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  • The Napalm Snake Mystery November 18, 2010

    Author: Beach Combing | in : Ancient , trackback

    In ancient and medieval and, indeed, modern times geographers frequently got things embarrassingly wrong for those there-be-dragons areas outside the circuit of their little worlds. So the early Greeks believed that the Gobi desert was full of flightless griffins. The Byzantines were convinced that the air in Scotland was poisonous. And the British in the sixteenth through nineteenth century were prepared to fund missions into the American interior to look for Welsh-speaking Indian tribes…

    Many of these misunderstandings can be traced back to a failure of communication – certainly the three above are explicable in terms of present knowledge. But every so often a report comes to us from a geographer of the past that defies all rational explanation. Take Ctesias of Cnidus’s ravings about the Napalm Snake of India.

    First a little background on Ctesias himself. A far travelled Greek, Ctesias was a doctor who gained employment in the late fifth century BC at the Persian royal court, under Artaxerxes II. Ctesias had travelled many hundreds of miles from his home in Asia Minor to reach distant Persopolis and gainful employment in what is today Iran.

    He did not – to the best of our knowledge – travel any further, but he was curious about the east writing a work Indica about – you’ve guessed it – India. This book – as is typical of the most interesting books of antiquity – does not survive in its entirety. However, there is an inadequate summary by one Photius and this includes the following curious passage (46).

    (46) In the river Indus a worm is found resembling those which are usually found on fig-trees. Its average length is seven cubits, though some are longer, others shorter. It is so thick that a ten-year-old child could hardly put his arms round it. It has two teeth, one in the upper and one in the lower jaw. Everything it seizes with these teeth it devours. By day it remains in the mud of the river, but at night it comes out, seizes whatever it comes across, whether ox or camel, drags it into the river, and devours it all except the intestines. It is caught with a large hook baited with a lamb or kid attached by iron chains. After it has been caught, it is hung up for thirty days with vessels placed underneath, into which as much oil from the body drips as would fill ten Attic kotylae [i.e. c. 250 cubic cm x 10]. At the end of the thirty days, the worm is thrown away, the vessels of oil are sealed and taken as a present to the king of India, who alone is allowed to use the oil. This oil sets everything alight – wood or animals – over which it is poured, and the flame can only be extinguished by throwing a quantity of thick mud on it.

    It is possible that Aelian (5, 3) writing in the second century AD was more faithful to the original. Certainly there are far more details in Aelian.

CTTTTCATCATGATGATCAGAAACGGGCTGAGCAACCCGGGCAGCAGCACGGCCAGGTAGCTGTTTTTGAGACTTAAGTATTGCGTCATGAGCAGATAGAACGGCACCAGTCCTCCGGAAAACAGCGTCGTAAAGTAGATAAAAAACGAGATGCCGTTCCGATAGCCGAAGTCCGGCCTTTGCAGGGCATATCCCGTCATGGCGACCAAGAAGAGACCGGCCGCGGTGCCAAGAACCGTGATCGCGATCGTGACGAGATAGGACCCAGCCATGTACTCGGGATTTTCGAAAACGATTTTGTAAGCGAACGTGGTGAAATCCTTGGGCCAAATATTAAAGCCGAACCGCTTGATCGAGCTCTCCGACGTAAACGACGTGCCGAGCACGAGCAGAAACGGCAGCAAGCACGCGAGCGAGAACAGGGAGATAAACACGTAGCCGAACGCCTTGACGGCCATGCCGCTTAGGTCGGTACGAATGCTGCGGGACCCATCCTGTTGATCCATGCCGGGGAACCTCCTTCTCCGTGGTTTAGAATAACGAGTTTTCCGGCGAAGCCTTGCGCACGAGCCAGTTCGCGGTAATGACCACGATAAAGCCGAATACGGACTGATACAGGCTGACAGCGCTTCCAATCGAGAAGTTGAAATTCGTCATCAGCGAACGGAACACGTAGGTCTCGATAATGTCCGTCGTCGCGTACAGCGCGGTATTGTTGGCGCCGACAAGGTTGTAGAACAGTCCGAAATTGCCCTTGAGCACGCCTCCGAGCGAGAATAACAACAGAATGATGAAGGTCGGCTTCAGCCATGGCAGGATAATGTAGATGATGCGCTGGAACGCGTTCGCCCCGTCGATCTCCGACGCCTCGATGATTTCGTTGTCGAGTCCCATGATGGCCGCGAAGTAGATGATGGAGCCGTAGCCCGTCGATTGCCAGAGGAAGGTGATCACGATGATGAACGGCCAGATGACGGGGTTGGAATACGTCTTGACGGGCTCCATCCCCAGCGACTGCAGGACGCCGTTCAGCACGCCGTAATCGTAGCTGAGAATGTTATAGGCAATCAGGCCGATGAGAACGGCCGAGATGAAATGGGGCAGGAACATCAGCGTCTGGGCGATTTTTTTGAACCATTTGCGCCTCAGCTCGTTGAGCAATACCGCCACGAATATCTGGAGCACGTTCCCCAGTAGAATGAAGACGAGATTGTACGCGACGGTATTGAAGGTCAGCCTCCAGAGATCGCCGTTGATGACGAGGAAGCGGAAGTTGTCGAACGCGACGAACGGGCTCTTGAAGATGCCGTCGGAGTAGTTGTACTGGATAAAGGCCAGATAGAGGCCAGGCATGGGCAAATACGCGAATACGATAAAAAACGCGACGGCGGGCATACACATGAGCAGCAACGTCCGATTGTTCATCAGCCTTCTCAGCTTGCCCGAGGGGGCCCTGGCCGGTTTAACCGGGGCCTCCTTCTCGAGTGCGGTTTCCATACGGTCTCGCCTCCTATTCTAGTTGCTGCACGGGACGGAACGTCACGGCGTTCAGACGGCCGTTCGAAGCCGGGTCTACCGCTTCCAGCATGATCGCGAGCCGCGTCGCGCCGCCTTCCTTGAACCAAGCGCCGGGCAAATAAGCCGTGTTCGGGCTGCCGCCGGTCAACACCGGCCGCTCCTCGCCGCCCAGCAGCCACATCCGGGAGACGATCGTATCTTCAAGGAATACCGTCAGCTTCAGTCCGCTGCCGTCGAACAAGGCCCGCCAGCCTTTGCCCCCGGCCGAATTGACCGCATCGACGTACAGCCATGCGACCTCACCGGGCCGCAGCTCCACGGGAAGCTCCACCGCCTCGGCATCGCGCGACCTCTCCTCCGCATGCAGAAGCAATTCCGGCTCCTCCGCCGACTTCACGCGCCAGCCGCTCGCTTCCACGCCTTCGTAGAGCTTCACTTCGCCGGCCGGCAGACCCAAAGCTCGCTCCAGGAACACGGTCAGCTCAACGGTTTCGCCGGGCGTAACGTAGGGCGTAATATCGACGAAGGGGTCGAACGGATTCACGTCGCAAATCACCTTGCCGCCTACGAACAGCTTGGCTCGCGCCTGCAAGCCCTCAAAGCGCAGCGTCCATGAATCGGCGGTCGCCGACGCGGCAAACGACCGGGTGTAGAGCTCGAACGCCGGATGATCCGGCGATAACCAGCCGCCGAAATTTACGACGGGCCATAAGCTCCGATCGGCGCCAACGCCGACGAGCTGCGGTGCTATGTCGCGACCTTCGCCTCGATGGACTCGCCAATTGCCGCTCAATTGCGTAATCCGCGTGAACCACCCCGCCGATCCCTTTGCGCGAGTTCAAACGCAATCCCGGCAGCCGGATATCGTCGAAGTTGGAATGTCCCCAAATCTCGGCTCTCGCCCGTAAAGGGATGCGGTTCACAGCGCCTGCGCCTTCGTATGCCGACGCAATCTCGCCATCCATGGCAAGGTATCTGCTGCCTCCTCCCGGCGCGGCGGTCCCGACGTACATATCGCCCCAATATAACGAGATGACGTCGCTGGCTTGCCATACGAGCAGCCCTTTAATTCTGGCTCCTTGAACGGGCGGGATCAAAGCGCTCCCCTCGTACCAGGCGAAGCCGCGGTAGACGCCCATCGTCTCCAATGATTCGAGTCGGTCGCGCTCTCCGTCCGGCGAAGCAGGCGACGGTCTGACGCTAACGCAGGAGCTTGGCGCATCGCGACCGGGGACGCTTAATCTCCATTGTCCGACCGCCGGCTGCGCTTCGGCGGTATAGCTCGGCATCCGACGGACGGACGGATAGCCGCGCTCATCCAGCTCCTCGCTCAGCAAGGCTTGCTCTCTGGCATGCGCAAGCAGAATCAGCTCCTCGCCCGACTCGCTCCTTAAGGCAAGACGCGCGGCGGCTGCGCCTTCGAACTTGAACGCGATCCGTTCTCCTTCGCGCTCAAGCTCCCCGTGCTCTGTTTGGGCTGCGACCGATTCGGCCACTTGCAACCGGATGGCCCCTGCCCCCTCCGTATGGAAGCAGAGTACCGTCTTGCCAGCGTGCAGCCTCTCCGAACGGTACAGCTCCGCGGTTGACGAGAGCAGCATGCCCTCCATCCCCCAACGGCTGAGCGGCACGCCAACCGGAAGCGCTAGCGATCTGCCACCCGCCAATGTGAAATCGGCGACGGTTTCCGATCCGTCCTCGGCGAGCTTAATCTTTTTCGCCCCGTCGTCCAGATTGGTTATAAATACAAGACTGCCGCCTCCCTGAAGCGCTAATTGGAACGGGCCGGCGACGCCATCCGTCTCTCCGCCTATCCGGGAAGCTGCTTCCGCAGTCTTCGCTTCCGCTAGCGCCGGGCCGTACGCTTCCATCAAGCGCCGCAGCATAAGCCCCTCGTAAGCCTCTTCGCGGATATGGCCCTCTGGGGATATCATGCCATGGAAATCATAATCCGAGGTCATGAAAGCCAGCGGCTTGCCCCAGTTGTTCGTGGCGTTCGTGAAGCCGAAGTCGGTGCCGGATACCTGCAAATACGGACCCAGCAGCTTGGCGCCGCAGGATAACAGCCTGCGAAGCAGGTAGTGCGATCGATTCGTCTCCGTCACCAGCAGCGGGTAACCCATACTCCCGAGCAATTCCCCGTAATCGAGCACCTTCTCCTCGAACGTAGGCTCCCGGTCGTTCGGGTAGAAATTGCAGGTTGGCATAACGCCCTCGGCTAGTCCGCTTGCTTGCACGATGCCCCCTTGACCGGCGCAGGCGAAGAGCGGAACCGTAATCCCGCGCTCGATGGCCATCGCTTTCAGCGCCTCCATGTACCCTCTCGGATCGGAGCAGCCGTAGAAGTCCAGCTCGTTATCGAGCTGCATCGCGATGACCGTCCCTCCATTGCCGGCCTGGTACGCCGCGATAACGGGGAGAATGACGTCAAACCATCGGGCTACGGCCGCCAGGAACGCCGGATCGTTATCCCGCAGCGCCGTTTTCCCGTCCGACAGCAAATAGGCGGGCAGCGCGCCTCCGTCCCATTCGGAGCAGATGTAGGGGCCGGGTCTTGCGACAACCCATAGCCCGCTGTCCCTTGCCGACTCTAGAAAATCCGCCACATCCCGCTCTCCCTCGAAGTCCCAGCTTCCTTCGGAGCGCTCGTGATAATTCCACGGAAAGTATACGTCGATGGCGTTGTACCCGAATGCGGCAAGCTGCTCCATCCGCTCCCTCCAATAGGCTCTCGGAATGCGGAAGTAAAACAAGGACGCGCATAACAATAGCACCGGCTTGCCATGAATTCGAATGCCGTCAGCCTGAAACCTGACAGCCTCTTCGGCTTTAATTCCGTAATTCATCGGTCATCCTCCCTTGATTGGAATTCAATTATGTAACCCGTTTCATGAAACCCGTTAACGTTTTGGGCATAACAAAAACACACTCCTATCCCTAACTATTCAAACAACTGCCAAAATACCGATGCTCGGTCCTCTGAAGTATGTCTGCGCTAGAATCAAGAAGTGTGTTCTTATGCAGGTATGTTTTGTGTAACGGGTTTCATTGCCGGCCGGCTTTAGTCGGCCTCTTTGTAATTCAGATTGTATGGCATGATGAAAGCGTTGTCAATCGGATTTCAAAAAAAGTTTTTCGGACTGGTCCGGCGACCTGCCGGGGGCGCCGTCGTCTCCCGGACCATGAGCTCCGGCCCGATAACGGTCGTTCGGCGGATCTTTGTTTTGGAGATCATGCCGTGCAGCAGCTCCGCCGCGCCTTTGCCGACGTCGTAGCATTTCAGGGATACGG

The river Indusis devoid of savage creatures. The only thing that is born in it is a worm, so they say, in appearance like those that are engendered in, and feed upon, timber. But these creatures attain to a length of as much as seven cubits, though one might find specimens both larger and smaller. Their bulk is such that a ten-year old boy could hardly encircle it with his arms. A single tooth is attached to the upper jaw, another to the lower, and both are square and about eighteen inches long; and such is the strength of their teeth that they can crush with the greatest ease anything that they get between them, be it stone, be it animal, tame or wild. During the daytime they live at the bottom of the river, wallowing in mud and slime; for that reason they are not to be seen. But at night they emerge on to the land, and whatever they encounter, whether horse or ox or ass, they crush and then drag down to their haunts and eat it in the river, devouring every member of the animal excepting its paunch. If however they are assailed by hunger during the day as well, and should a camel or an ox be drinking on the bank, they slide furtively up and seizing firmly upon its lips, haul it along with the utmost force and drag it by sheer strength into the water, where they feast upon it. Each one is covered with a hide two fingers thick. The following means have been devised for hunting and capturing them. Men let down a stout, strong hook attached to an iron chain, and to this they fasten a rope of white flax weighing a talent, and they wrap wool round both chain and rope to prevent the worm biting through them. On the hook they fix a lamb or a kid, and then let them sink in the river. As many as thirty men hold on to the rope and each of them has a javelin ready to hurl and a sword at his side. Wooden clubs are placed handy, should they need to deal blows, and these are of cornel-wood and very hard. Then when the worm is secured on the hook and has swallowed the bait, the men haul, and having captured it and killed it, hang it up in the sun for thirty days. From the body there drips a thick oil into earthenware vessels; and each worm yields up to ten kotylai. This oil they seal and bring to the Indian King; no one else is permitted to have so much as a drop. The rest of the carcass is of no use. Now the oil has this power: should you wish to burn a pile of wood and to scatter the embers, pour on a kolyteand you will set it alight without previously applying a spark. And if you want to burn a man or an animal, pour some oil over him and at once he is set on fire. With this, they say, the Indian King even takes cities that have risen against him. He does not wait for battering-rams or penthouses or any other siege-engines, for he burns them down and captures them. He fills earthen vessels, each holding one kotyle, with oil, seals them, and slings them from above against the gates. When the vessels touch the embrasures they are dashed into fragments; the oil oozes down; fire pours over the doors, and nothing can quench it. And it burns weapons and fighting men, so tremendous is its force. It is however allayed and put out if piles of rubbish are poured over it. Such is the account given by Ctesias of Cnidos.